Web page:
Cinema: Dark Seas
by Ryder W. Miller

It is also profound to go out to the ocean and look out over the waves towards the horizon. All sorts of adventures and history took place out there. There are island kingdoms and tropical paradises. There are also wars and danger, some of which is captured on film.

Stephen Crane in “The Open Boat” (1897) wrote that the ocean was indifferent. It is also impersonal. It will not matter who you are if you make mistakes. Some of these impersonal tales have recently made it to the big screen. This Fall has seen dark films like Captain Phillips and All is Lost. The first is about piracy. The second about survival in unpredictable waters.

Captain Phillips staring Tom Hanks is a more involving film in many ways in that there are more characters and interaction. It is a surprising tale about African pirates which is based on a true story. Tom Hanks gives a commanding performance as a mild mannered Freight ship operator whose ship is commandeered by Somali pirates. This is not the first movie to tell such a story with the truth the being as strange as fiction.

It is surprising to find out that there is not a lot of security in place to protect these ships. The Navy comes in to save the day after the ship is taken over. It only takes half a dozen men with machine guns to take over the craft. They approach it with a small ship and ladder to climb aboard.

It is an involving story where the crew has to contend with armed invaders in a cat and mouse game. These sailors on the ship look big and bulky, but the dozen or so of them do not have the fire power. One would think that they would have been given what they need to protect the ship. Instead they are taken hostage and they have to survive until the Navy arrives.

Tom Hanks gives a very human performance, being tolerant, but not a super hero. The Somali pirates are serious and sinister to a degree as expected. They have few other options than this life. It is shocking to see that there is still piracy at see and this film will capture peoples curiosity. It doesn’t matter to the pirates who these people are.

All Is Lost is also a dark story also about survival at sea, but in this case there are no pirates, only indifferent Freighter ships. Robert Redford is the only character in the film about survival, and the deeper metaphor is not immediately obvious. Redford’s small ship crashed into a freighter container which is floating alone in the water. He patches up the whole in the side of the boat for a time, but he is in for some trouble when things do not work out for him on the indifferent sea.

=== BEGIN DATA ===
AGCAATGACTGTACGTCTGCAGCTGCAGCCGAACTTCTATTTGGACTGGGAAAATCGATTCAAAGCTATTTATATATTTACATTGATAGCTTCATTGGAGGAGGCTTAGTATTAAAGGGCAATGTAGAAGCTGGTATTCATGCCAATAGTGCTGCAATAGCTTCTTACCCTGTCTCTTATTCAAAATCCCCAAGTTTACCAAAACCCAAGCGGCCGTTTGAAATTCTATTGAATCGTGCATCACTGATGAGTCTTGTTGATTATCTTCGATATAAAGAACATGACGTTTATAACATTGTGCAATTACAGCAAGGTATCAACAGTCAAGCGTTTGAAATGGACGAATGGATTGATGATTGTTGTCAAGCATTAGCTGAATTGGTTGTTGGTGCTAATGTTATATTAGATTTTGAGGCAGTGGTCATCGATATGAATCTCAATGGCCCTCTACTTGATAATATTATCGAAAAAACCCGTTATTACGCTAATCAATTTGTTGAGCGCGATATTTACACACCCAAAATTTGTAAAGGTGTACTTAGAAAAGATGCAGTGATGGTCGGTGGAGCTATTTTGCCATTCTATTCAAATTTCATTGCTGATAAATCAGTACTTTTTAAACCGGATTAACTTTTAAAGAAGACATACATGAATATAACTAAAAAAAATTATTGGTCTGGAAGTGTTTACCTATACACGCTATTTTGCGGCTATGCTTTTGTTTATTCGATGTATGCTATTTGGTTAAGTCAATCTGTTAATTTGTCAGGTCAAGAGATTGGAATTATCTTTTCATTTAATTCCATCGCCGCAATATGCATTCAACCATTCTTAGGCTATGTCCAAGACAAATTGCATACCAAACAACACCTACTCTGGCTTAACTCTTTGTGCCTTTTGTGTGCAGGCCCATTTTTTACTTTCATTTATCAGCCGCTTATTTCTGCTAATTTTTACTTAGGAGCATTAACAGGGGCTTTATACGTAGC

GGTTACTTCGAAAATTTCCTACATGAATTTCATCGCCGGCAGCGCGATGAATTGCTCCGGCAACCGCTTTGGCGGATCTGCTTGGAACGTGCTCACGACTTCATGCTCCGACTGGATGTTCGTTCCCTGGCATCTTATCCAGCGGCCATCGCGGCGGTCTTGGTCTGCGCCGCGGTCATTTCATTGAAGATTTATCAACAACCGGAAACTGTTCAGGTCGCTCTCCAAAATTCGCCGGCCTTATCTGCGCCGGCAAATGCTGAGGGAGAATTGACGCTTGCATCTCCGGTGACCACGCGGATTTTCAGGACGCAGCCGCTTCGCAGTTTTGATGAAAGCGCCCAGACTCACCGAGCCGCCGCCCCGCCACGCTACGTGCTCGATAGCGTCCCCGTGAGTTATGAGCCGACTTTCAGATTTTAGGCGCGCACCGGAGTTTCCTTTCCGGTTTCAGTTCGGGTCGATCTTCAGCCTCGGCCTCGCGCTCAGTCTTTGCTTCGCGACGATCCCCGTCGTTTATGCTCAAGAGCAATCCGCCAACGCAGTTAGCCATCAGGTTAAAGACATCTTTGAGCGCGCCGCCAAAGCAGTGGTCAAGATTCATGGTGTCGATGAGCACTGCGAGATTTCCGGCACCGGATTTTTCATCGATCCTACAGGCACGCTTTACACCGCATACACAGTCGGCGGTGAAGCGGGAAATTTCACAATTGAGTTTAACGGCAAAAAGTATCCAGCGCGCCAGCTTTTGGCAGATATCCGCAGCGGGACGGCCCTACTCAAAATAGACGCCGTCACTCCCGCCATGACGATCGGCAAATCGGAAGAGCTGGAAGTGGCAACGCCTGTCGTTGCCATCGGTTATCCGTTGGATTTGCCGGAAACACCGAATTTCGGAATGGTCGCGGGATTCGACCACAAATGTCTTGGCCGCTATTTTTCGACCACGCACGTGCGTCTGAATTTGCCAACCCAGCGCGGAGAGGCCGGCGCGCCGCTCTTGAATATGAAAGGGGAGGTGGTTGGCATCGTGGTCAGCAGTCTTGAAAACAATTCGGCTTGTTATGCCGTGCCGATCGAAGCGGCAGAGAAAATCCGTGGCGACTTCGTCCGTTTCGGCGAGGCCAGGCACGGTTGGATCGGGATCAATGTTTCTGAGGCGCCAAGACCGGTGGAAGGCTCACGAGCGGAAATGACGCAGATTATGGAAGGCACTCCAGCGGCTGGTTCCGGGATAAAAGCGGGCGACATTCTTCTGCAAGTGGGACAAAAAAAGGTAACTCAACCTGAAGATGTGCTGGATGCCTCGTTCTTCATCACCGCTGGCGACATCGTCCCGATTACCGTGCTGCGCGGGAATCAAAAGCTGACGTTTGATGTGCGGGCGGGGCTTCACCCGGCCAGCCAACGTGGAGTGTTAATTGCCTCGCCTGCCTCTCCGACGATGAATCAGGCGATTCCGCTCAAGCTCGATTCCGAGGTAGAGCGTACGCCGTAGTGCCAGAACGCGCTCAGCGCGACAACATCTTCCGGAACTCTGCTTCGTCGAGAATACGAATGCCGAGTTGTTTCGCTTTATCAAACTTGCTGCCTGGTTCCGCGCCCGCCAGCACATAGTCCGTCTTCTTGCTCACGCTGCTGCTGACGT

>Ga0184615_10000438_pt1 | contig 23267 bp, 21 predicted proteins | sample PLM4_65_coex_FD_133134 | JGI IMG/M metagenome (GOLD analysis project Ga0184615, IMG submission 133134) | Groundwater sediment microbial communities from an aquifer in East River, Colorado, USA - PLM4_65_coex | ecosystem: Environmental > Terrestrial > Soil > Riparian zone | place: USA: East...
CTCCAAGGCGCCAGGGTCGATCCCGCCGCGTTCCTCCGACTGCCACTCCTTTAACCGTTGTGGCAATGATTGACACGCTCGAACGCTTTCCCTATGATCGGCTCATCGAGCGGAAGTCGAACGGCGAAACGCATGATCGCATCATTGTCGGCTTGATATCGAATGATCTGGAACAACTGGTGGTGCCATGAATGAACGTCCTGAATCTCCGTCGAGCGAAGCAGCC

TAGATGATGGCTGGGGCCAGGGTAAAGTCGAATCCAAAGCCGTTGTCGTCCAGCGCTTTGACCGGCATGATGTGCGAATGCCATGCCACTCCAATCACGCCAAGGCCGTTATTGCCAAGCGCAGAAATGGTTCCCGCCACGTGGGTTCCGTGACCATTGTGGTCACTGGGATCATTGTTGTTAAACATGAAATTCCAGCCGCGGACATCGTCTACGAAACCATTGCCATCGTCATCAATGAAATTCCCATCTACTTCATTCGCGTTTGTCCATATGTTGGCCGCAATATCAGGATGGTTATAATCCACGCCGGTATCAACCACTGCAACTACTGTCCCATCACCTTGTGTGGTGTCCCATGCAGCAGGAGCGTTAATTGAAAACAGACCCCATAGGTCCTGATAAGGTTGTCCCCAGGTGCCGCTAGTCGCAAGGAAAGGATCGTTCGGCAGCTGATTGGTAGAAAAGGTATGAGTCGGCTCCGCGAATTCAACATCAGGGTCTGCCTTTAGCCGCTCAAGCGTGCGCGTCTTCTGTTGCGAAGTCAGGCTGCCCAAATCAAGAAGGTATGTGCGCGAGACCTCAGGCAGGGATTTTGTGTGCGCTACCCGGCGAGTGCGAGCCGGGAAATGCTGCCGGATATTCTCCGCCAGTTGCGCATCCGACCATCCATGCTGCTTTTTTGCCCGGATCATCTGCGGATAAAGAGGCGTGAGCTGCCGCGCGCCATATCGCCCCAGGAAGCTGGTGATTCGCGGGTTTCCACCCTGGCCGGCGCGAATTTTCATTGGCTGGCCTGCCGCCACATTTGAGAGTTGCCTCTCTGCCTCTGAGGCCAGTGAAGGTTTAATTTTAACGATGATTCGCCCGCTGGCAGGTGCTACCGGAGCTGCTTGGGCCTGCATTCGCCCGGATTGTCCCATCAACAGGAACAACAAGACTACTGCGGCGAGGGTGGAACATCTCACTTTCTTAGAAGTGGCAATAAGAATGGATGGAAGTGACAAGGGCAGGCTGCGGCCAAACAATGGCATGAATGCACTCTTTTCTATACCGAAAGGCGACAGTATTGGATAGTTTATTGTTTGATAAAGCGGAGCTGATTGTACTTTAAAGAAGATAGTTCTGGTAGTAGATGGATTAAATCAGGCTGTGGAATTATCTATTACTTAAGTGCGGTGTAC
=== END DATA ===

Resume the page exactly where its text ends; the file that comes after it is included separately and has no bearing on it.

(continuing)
The film has excellent cinematography and camera work. Redford gives an amazing performance as a seasoned sailor doing what he needs to do to survive. He does not have a name in the film. His radio communication system is ruined by sea water early in the movie.

The impersonal sea sends him waves and storms as obstacles to his survival. He manages to make due the best he can pulling out everything he can from the ships storage, but ultimately he must abandon it for a life raft. He is smarter and more capable about taking care of himself than others one would imagine, but he is alone out there in the wilderness for most of this adventure. He does manage to get in a shipping lane, but the Freighters just surprisingly pass him by.

Trying to survive can be just like that with this also being a statement about the indifferent mercenary world which is not necessarily any more compassionate than the unforgiving wild or pirates.

Though not the first of their kind, there have been other movies about survival at sea, we are likely to see clips of both of them at the Academy Awards next year.

Looking at the sea we are reminded that there is excitement to be had out there, but also danger for the unprepared. The films, known for their candor, allows one to participate in these stories.

RyderRyder W. Miller is an environmental reporter, independent scholar, critic, and eco-critic who writes about Nature, Astronomy, the Sea, Academic books, Art, American Literature, and Genre Literature. He also writes short stories (usually genre stories) and poems. He is the editor of From Narnia to a Space Odyssey and co-writer of San Francisco: A Natural History. He is currently looking for a publisher for a book of Nature Writing/News Columns called An Ocean Beach Diary (published in The West Portal Monthly and Redwood Coast Review), and a collection of genre stories (many already published in Mythic Circle and The Lost Souls website). He has published on the web what could be a book collection of essays about science fiction and fantasy. He is also working on a anthology of Environmental stories called Green Visions. Following the dictum of C.S. Lewis he has come to believe that it is easier to criticize than understand, but not every book is worthwhile or a contribution.